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Go Figure: Google Wants You to Spend More Time on Google!

“I have learned to not have an opinion on how people choose to spend their time. We just want to spend them — have them spend more time on Google doing it.”- Eric Schmidt to Gwen Ifill at The Washington Ideas Forum, 10/5/11

This week, Google executive chairman Eric Schmidt reminded us all just how much Google’s incentives have changed in search. Once upon a time, Google was a pure search engine focused on directing users as quickly as possible to websites most relevant to the user’s query. Today, however, Google has expanded into other products and services because its incentive now is to steer users to its own web pages and away from websites that compete for traffic and advertising sales. That’s how Google makes money – or more money than it would if it just sent you to the most relevant site. At least that’s what you find if you read its latest SEC 10-K filing carefully:

“The operating margin we realize on revenues generated from ads placed on our Google Network members’ websites through our AdSense program is significantly lower than the operating margin we realize from revenues generated from ads placed on our websites because most of the advertiser fees from ads served on Google Network members’ websites are shared with our Google Network members. For the past five years, growth in advertising revenues from our websites has generally exceeded that from our Google Network members’ websites. This trend has had a positive impact on our operating margins, and we expect that this will continue for the foreseeable future, although the relative rate of growth in revenues from our websites compared to the rate of growth in revenues from our Google Network members’ websites may vary over time.” (Google Form 10-K filing, 12/31/10)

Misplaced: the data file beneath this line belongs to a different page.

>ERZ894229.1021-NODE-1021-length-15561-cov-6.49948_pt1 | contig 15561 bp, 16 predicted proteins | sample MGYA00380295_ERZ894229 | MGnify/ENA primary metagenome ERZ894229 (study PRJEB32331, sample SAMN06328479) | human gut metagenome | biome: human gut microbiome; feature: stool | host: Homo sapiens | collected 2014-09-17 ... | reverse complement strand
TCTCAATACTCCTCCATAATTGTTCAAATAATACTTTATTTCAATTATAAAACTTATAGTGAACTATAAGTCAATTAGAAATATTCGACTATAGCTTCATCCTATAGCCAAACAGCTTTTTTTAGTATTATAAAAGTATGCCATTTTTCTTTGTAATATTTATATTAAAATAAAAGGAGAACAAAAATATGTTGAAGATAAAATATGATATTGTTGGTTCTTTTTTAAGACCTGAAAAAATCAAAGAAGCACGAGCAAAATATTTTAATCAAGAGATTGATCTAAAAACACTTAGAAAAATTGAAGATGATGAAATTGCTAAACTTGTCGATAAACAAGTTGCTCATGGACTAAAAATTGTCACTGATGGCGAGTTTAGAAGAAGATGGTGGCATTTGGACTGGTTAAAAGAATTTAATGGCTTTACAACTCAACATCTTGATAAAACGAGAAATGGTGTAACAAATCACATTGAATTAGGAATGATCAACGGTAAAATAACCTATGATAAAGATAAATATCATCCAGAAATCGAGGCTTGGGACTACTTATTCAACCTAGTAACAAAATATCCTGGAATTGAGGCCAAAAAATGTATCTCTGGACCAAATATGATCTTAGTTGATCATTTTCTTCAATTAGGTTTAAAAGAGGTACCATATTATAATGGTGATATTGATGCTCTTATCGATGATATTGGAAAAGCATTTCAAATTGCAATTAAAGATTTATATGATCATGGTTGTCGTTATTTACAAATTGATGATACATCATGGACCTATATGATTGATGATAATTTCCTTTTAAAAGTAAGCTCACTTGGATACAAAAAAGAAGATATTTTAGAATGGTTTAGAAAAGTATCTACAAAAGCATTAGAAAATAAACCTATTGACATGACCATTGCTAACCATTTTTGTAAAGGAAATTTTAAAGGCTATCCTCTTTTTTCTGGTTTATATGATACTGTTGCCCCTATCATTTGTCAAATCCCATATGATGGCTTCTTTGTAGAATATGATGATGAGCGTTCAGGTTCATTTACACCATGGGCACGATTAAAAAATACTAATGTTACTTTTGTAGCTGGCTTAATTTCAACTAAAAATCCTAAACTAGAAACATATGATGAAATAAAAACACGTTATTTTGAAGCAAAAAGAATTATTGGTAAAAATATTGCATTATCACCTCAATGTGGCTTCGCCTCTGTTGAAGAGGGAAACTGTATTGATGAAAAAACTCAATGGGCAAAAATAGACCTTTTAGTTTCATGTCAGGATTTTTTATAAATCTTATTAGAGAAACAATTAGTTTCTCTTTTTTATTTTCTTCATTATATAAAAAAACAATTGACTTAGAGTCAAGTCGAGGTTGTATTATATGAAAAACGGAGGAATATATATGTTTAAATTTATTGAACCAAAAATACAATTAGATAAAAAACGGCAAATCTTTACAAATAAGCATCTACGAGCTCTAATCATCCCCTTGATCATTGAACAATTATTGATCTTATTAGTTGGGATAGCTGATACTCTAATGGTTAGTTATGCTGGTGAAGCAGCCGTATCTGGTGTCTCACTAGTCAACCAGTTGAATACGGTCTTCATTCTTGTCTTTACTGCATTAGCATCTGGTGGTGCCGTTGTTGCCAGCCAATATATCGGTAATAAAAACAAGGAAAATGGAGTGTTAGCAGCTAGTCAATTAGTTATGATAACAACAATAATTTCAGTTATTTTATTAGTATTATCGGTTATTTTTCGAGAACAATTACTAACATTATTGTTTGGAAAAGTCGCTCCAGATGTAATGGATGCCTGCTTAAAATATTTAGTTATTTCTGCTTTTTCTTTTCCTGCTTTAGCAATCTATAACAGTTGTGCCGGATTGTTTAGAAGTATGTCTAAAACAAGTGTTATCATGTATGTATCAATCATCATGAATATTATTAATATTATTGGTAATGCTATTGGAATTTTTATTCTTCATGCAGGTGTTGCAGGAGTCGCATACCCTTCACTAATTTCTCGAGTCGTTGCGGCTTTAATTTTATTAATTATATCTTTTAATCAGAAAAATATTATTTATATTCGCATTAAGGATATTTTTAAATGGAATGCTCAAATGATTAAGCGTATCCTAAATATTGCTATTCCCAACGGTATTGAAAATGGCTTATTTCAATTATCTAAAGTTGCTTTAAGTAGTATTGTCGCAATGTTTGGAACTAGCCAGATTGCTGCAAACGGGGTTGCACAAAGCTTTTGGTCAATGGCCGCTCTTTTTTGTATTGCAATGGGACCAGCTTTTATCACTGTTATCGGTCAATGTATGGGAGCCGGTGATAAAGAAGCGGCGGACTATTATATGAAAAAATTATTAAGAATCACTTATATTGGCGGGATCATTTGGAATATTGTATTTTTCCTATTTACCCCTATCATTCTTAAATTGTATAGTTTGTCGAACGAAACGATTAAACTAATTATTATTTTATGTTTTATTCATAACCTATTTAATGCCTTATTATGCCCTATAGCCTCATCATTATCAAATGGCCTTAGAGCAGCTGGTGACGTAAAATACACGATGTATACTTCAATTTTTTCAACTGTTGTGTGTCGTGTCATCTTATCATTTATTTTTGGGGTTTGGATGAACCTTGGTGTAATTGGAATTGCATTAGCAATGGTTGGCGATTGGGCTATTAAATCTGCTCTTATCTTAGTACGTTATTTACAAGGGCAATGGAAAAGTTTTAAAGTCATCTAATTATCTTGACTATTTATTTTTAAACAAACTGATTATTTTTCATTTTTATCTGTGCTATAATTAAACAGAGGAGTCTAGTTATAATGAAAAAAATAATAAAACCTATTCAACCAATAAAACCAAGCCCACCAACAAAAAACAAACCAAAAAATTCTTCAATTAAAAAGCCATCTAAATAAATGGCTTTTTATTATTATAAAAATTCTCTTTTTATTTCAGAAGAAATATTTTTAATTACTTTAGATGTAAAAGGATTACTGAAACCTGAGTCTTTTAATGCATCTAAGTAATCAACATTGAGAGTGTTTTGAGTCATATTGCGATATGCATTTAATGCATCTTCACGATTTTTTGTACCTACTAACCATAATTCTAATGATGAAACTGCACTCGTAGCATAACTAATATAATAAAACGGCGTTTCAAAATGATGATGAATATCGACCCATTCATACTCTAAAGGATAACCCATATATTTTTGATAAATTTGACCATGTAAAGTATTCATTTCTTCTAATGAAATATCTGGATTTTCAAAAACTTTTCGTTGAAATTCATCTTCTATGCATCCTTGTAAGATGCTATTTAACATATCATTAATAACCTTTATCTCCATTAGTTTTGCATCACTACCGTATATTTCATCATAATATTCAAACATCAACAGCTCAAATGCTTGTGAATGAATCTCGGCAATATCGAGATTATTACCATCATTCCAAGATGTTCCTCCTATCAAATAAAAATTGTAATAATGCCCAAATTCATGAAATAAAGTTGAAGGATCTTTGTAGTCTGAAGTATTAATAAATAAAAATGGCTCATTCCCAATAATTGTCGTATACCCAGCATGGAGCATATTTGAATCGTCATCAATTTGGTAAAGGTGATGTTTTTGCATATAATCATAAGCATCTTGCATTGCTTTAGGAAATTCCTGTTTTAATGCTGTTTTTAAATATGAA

Yet, Google says its services are “free” – its $29.3 billion in revenue in 2010 came from somewhere: the advertisers that are trying to reach customers, which end up paying the billions of dollars that Google collects mostly by steering users to its own products (in 2010, 69% of all Google revenue came from ads placed on its own sites while only 31% came from other websites).